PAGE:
To start, I mix about a teaspoon of table salt with just a little bit of water, usually not more than a 50/50 mixture. Stir it well until as much of the salt is dissolved as possible. This will give you a nice, strong electrolytic solution to use for your etchant.

I bought a set of small alligator leads somewhere, and just use those. First, connect them to the battery. Next, I stick the negative positive lead down into the handle rivet that has continuity with the blade, then grab a cotton swab near the inside edge of the cotton with the positive negative clip, and then dip the end of the swab into the salt water solution. Next, begin rubbing the swab around on the logo, and you should see it bubbling. Continue until it stops bubbling. You'll notice that the swab looks pretty nasty by this point, so I remove it from the alligator clip, and change it to the other end. Before starting again, I clean off the logo with a paper towel or a napkin. Repeat until the logo has reached the desired depth, and then go a little further for good measure, because they're never as deep as you thought once you get the coating and decarb layer off.

One warning, take care not to touch the two alligator clips together, or you'll get one heck of a spark! :eek: Also note, the positive negative alligator clip will eventually corrode and dissolve and need to be replaced.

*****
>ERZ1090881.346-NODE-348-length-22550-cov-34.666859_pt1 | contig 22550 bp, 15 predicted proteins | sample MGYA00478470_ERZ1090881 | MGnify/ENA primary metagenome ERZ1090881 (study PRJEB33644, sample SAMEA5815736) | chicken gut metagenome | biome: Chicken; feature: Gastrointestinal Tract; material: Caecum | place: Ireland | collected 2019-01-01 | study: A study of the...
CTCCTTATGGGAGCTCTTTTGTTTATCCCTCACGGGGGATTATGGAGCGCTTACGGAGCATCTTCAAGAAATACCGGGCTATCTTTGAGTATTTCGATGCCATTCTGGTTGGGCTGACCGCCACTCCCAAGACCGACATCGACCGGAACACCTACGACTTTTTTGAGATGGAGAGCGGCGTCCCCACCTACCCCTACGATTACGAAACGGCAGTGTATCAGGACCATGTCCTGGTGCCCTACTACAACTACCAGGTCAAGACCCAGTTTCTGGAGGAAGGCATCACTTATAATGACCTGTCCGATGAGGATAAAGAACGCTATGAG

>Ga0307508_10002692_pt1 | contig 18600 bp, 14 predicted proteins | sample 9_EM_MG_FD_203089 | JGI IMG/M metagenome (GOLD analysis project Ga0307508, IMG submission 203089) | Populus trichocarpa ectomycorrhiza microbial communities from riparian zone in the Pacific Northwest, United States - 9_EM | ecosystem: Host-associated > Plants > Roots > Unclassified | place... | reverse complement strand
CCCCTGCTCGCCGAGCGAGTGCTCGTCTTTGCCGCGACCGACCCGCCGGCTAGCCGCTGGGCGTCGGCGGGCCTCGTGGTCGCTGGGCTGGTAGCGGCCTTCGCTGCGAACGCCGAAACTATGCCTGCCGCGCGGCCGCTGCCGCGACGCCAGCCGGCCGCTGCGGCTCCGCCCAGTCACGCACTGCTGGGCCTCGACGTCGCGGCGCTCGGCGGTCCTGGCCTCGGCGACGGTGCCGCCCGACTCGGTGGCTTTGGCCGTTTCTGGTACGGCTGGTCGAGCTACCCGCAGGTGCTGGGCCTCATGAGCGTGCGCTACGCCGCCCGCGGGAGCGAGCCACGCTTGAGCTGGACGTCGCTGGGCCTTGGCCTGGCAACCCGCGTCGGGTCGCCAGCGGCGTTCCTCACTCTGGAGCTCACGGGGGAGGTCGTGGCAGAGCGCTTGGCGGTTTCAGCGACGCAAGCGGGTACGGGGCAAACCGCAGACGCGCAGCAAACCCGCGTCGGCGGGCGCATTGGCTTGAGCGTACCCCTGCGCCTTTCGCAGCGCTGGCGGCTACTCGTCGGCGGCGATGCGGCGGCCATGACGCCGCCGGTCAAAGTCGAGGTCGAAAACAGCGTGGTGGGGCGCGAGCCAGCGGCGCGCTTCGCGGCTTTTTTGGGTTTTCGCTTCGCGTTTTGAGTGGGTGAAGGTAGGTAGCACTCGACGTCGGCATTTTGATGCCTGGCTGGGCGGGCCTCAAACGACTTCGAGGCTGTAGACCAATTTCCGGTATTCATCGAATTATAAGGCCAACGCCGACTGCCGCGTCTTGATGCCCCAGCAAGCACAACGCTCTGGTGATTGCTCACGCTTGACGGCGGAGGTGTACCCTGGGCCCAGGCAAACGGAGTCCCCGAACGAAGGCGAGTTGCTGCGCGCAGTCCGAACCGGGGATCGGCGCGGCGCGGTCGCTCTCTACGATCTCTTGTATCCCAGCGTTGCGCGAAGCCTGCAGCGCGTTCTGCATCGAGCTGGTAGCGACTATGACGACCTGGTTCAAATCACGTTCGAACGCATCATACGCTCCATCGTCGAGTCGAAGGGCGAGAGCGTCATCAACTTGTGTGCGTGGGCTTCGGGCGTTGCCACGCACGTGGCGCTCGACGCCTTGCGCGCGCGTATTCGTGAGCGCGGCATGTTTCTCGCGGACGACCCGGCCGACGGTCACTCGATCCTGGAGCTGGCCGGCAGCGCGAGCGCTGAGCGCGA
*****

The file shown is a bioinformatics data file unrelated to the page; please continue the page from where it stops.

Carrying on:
HTH! :D

Edited: Had my polarity backwards... :eek: :foot: Sorry about that.
 
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Ladams19

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Thanks guys, I cant tell you how appreciative I am. This clears it up so nicely. I have found many methods, but none really explained them. Thank you a million. Pics to follow hopefully this weekend.
 

on_the_edge

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If you get nervous about it, you could always take it to a pro for a laser etch. I am not sure, but I think a lot of those operate with the use of a computer, so getting the detail, corners, etc. should be no issue. Just another thought.
 
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I posted a thread a while ago with a pic laden version of electro etching with an 18v battery (Even though I did it the dumb way...).

It's pretty simple after a fashion- You'll need:
Cotton q-tips
'gator clips
Wire
Battery
Vinegar
Salt


Make a saturated salt/vinegar solution in a cup
Soak q tip in the solution
Link one end of the 'gator clip to the - end, the other to the now soaked head of the q tip
Link one end of another 'gator clip to a bare spot on the blade, other to the + side
Soak, etch, soak etch, etc.
Should be readily evident if you're getting an etch or not. Be sure to watch and check that the coating isn't coming off around the logo, lest it get washed out.
 

SpyderPhreak

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Guys, the electrolysis etch works a LOT better if you connect the + side of the battery to the swab, and the - side of the battery to the blade. I've noticed a couple folks here saying to do it the other way around.

My bad. :eek: Corrected: the electrolysis etch works a LOT better if you connect the - side of the battery to the swab, and the + side of the battery to the blade (or handle rivet tube in my case).